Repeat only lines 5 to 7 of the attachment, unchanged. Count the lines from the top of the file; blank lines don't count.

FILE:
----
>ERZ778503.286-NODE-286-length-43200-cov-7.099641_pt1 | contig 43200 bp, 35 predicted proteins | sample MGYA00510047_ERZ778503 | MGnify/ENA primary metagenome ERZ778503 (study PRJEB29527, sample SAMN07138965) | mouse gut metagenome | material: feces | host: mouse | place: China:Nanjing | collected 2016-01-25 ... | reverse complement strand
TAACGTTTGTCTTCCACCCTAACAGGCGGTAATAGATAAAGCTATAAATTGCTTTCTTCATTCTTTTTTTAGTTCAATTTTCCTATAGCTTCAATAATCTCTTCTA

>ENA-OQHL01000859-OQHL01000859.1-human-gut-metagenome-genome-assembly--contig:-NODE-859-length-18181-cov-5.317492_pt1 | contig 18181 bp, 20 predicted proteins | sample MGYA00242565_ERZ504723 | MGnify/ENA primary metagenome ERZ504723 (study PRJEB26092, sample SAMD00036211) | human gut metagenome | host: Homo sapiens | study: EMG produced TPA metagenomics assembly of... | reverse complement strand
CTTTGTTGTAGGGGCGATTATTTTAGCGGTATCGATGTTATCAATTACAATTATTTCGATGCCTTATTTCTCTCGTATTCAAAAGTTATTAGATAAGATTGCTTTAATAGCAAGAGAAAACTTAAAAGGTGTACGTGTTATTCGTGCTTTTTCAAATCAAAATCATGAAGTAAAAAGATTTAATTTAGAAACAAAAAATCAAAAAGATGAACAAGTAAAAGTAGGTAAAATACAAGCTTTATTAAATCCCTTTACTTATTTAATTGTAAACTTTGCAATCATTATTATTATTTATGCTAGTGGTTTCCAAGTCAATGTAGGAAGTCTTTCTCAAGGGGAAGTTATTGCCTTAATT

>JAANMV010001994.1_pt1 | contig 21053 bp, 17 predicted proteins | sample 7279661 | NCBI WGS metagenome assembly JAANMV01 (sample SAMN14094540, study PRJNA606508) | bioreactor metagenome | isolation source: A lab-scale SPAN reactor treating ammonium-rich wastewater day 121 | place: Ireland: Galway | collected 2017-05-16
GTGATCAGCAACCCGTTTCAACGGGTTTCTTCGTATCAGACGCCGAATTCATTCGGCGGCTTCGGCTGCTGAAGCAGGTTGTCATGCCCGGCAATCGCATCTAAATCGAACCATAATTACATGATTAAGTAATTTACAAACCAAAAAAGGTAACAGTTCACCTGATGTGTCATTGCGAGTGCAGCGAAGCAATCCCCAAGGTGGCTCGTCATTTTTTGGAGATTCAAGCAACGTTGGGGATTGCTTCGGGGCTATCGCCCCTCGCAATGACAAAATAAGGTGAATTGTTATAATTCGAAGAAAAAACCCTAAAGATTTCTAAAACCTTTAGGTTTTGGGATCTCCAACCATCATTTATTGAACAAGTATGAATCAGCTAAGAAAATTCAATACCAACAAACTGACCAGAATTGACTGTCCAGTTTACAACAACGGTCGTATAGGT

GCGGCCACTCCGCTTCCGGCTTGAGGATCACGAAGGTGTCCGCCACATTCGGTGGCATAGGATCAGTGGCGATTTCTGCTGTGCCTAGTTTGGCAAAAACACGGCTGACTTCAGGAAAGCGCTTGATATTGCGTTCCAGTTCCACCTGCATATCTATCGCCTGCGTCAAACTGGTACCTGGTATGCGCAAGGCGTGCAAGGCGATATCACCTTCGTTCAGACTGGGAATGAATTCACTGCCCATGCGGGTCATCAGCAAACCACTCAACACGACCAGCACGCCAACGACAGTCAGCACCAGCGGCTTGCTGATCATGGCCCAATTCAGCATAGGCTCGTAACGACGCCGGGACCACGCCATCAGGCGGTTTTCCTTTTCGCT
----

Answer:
>JAANMV010001994.1_pt1 | contig 21053 bp, 17 predicted proteins | sample 7279661 | NCBI WGS metagenome assembly JAANMV01 (sample SAMN14094540, study PRJNA606508) | bioreactor metagenome | isolation source: A lab-scale SPAN reactor treating ammonium-rich wastewater day 121 | place: Ireland: Galway | collected 2017-05-16
GTGATCAGCAACCCGTTTCAACGGGTTTCTTCGTATCAGACGCCGAATTCATTCGGCGGCTTCGGCTGCTGAAGCAGGTTGTCATGCCCGGCAATCGCATCTAAATCGAACCATAATTACATGATTAAGTAATTTACAAACCAAAAAAGGTAACAGTTCACCTGATGTGTCATTGCGAGTGCAGCGAAGCAATCCCCAAGGTGGCTCGTCATTTTTTGGAGATTCAAGCAACGTTGGGGATTGCTTCGGGGCTATCGCCCCTCGCAATGACAAAATAAGGTGAATTGTTATAATTCGAAGAAAAAACCCTAAAGATTTCTAAAACCTTTAGGTTTTGGGATCTCCAACCATCATTTATTGAACAAGTATGAATCAGCTAAGAAAATTCAATACCAACAAACTGACCAGAATTGACTGTCCAGTTTACAACAACGGTCGTATAGGT

GCGGCCACTCCGCTTCCGGCTTGAGGATCACGAAGGTGTCCGCCACATTCGGTGGCATAGGATCAGTGGCGATTTCTGCTGTGCCTAGTTTGGCAAAAACACGGCTGACTTCAGGAAAGCGCTTGATATTGCGTTCCAGTTCCACCTGCATATCTATCGCCTGCGTCAAACTGGTACCTGGTATGCGCAAGGCGTGCAAGGCGATATCACCTTCGTTCAGACTGGGAATGAATTCACTGCCCATGCGGGTCATCAGCAAACCACTCAACACGACCAGCACGCCAACGACAGTCAGCACCAGCGGCTTGCTGATCATGGCCCAATTCAGCATAGGCTCGTAACGACGCCGGGACCACGCCATCAGGCGGTTTTCCTTTTCGCT